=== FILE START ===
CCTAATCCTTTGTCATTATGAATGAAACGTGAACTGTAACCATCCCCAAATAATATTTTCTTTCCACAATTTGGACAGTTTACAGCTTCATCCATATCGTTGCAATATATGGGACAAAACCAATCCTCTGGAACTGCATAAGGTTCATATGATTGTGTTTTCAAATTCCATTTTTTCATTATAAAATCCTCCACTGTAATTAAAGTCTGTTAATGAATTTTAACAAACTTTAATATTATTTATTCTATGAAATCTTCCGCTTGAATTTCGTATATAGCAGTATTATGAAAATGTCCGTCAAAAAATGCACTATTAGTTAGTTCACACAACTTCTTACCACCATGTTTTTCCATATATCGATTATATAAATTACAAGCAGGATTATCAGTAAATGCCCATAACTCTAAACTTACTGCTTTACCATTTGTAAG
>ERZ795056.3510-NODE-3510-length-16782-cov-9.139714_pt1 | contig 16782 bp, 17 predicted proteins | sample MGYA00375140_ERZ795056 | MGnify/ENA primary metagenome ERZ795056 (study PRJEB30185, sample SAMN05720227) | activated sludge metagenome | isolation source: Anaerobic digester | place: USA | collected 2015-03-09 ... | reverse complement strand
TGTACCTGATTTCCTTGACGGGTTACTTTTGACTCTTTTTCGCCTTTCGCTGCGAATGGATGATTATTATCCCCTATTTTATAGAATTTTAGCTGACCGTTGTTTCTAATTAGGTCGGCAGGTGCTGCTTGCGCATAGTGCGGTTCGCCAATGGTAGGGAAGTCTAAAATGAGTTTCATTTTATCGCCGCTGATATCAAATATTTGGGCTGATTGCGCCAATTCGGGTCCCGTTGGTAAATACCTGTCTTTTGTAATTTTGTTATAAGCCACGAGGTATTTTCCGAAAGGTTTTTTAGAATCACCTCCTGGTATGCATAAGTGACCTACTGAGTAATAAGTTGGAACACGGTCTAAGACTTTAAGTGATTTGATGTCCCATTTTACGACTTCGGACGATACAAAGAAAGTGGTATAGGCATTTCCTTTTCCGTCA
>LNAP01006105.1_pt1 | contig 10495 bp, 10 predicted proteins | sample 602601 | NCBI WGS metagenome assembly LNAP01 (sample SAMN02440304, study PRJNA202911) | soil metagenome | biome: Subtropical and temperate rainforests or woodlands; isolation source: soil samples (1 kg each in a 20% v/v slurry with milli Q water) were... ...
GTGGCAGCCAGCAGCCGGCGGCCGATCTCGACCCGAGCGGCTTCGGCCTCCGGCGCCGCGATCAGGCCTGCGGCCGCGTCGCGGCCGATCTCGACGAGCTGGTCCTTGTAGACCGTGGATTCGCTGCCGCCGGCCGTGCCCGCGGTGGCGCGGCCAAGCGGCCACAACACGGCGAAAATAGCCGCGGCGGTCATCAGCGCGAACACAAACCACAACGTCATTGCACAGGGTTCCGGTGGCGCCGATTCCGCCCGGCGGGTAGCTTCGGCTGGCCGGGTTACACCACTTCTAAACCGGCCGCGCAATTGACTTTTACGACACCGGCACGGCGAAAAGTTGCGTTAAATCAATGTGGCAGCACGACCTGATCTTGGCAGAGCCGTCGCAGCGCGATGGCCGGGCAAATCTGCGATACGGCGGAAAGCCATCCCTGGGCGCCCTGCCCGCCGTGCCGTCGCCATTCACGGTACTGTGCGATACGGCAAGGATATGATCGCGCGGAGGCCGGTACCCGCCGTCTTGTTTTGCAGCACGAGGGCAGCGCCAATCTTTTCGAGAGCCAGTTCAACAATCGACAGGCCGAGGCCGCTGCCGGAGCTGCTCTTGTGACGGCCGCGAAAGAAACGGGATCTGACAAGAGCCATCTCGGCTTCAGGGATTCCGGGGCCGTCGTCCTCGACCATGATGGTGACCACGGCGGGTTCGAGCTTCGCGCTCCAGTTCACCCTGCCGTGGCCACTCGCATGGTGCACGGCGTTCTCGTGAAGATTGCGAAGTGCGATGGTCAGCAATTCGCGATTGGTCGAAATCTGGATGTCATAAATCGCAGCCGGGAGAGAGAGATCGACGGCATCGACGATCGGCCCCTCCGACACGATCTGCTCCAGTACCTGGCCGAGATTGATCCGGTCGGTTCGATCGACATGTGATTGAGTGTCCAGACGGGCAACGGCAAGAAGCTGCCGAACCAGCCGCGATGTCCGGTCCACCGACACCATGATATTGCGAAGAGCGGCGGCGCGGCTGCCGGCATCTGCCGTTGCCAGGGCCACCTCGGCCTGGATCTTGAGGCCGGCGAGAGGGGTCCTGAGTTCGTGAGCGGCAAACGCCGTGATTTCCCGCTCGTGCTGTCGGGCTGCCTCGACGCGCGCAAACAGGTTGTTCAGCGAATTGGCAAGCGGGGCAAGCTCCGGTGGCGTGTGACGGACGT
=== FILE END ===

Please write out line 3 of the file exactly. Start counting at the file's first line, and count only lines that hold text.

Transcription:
TGTACCTGATTTCCTTGACGGGTTACTTTTGACTCTTTTTCGCCTTTCGCTGCGAATGGATGATTATTATCCCCTATTTTATAGAATTTTAGCTGACCGTTGTTTCTAATTAGGTCGGCAGGTGCTGCTTGCGCATAGTGCGGTTCGCCAATGGTAGGGAAGTCTAAAATGAGTTTCATTTTATCGCCGCTGATATCAAATATTTGGGCTGATTGCGCCAATTCGGGTCCCGTTGGTAAATACCTGTCTTTTGTAATTTTGTTATAAGCCACGAGGTATTTTCCGAAAGGTTTTTTAGAATCACCTCCTGGTATGCATAAGTGACCTACTGAGTAATAAGTTGGAACACGGTCTAAGACTTTAAGTGATTTGATGTCCCATTTTACGACTTCGGACGATACAAAGAAAGTGGTATAGGCATTTCCTTTTCCGTCA